Real yanks don’t like trains

August 30, 2013

Residents of the United States really don’t like travelling by train, reports The Economist. Stats abound to prove how different US train travel is from elsewhere:

When you adjust for population, the disparity is even more shocking: per capita, the Japanese, the Swiss, the French, the Danes, the Russians, the Austrians, the Ukrainians, the Belarussians and the Belgians all accounted for more than 1,000 passenger-kilometres by rail in 2011; Americans accounted for 80. Amtrak carries 31m passengers per year. Mozambique’s railways carried 108m passengers in 2011.

Aside from the obvious explanation (America is just so darn big) there are a number more interesting, including most of the track being owned by freight companies, meaning passenger trains get second class status, often delayed by their freighty competitors for trackspace. And, inevitably, train travel has become political, with President Obama backing investment in high speed, thus making opposition to rail the natural Republican stance.


They who dare to commute

January 24, 2013

It’s delicious when a Big Company inadvertently reveals its true attitude towards its customers, thus confirming what everyone suspected all along. I spotted this corker today, on the ‘First’ ‘Great’ Western website explaining the delays bank holiday train travellers will encounter thanks to the ‘most intensive phase’ of work to overhaul Reading station, beginning this Easter:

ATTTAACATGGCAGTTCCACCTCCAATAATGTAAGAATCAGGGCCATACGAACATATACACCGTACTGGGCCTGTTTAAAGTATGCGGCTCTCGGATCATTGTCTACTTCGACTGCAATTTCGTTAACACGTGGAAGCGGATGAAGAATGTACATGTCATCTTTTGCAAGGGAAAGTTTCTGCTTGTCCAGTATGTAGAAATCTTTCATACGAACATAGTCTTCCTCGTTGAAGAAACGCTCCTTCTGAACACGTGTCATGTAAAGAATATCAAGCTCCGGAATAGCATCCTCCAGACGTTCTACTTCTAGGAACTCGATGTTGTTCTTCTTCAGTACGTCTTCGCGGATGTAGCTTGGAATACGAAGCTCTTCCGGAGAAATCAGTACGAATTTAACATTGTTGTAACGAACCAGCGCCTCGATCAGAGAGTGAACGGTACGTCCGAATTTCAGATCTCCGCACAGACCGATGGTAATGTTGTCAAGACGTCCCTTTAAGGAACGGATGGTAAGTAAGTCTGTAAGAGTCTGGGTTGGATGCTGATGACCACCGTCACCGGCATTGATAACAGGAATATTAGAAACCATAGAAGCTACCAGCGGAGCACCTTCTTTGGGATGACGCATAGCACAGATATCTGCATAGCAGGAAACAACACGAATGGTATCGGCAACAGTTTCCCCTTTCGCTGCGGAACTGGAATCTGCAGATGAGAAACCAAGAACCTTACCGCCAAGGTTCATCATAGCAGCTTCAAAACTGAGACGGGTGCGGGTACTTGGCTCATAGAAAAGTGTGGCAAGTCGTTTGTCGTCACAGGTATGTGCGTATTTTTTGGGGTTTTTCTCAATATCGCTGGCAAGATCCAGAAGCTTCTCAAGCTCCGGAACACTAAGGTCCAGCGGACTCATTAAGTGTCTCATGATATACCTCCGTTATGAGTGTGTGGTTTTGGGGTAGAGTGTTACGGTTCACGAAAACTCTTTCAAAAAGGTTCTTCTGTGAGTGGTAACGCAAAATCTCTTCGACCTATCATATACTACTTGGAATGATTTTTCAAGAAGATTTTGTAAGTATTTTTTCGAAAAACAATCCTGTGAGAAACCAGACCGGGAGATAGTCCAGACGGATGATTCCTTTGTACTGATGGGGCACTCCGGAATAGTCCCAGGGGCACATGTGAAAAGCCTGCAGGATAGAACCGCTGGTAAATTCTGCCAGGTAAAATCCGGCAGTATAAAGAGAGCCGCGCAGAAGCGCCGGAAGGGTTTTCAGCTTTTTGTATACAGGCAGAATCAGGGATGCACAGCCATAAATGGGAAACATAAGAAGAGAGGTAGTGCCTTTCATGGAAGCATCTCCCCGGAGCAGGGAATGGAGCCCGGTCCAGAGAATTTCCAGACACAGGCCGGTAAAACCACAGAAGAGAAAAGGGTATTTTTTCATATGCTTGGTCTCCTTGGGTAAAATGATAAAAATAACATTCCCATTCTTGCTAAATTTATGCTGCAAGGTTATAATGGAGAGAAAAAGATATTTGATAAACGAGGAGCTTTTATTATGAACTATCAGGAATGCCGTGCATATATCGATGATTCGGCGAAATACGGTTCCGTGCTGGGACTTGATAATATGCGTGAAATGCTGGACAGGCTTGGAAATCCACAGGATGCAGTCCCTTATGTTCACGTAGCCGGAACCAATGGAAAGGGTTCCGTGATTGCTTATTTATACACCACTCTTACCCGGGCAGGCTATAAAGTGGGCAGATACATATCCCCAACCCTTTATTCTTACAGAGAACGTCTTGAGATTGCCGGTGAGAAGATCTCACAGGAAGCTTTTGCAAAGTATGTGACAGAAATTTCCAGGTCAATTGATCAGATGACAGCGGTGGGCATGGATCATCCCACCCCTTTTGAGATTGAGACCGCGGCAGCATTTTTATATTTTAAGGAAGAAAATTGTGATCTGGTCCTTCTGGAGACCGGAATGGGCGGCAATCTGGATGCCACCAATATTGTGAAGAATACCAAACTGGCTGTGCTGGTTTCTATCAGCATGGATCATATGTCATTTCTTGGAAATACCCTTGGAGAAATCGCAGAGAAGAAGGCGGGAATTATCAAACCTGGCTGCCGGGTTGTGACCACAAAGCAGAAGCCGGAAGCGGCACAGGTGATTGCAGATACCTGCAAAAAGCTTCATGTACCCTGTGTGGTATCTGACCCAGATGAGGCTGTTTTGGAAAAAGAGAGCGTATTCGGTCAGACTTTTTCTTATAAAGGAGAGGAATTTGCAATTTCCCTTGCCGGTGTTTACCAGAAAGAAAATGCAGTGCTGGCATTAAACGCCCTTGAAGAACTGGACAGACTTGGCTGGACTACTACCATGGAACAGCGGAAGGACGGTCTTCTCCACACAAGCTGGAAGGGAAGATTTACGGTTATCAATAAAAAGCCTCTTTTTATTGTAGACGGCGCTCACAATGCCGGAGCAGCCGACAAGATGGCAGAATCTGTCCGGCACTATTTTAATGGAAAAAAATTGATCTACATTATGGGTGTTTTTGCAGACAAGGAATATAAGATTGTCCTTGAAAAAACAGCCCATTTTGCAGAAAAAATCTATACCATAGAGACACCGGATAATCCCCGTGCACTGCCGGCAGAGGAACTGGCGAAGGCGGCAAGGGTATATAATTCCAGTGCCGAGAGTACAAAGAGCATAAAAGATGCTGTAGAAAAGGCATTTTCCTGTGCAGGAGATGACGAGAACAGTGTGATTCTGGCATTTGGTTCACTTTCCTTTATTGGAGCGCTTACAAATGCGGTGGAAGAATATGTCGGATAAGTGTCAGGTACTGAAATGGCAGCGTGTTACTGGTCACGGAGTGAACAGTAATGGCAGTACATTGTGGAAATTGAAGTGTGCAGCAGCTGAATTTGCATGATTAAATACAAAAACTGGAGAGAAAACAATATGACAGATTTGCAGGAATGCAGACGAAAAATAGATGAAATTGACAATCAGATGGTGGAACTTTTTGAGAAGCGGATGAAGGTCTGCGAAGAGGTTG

Services from Bristol Temple Meads and South Wales into and out of London will be diverted via Banbury, adding around 1h 30mins to journeys.

However Passenger Focus research shows they prefer this to buses.

Customers travelling from the West of England may find it quicker to travel into London Waterloo.

Social commuting?

July 3, 2012

When last a commuter (now there’s a way to start a blog post!) – a few years ago, from Aylesbury – I was able to work, sleep, read or listen to music in transit. I once again find myself encased in a train for a couple of hours a day. But as well as working, reading and enjoying music (I haven’t yet slept, believe it or not, apart from last week after a couple of beers with Rich and having just told him how I never sleep on trains – typical) I have a new option open to me: I can keep in virtual touch on Twitter. Over time will this make my commute immeasurably better, will its appeal wane, or will tweeting actually make travelling worse? The case for the defence: commuting can be lonely, however crowded, and certainly dull, and there’s plenty of evidence to show that interacting with people is good for the soul. Against this: given loads of the twitterers I follow are also people who I work with or who tweet about stuff that reminds me of work, is Twitter simply going to make it even harder to switch off?

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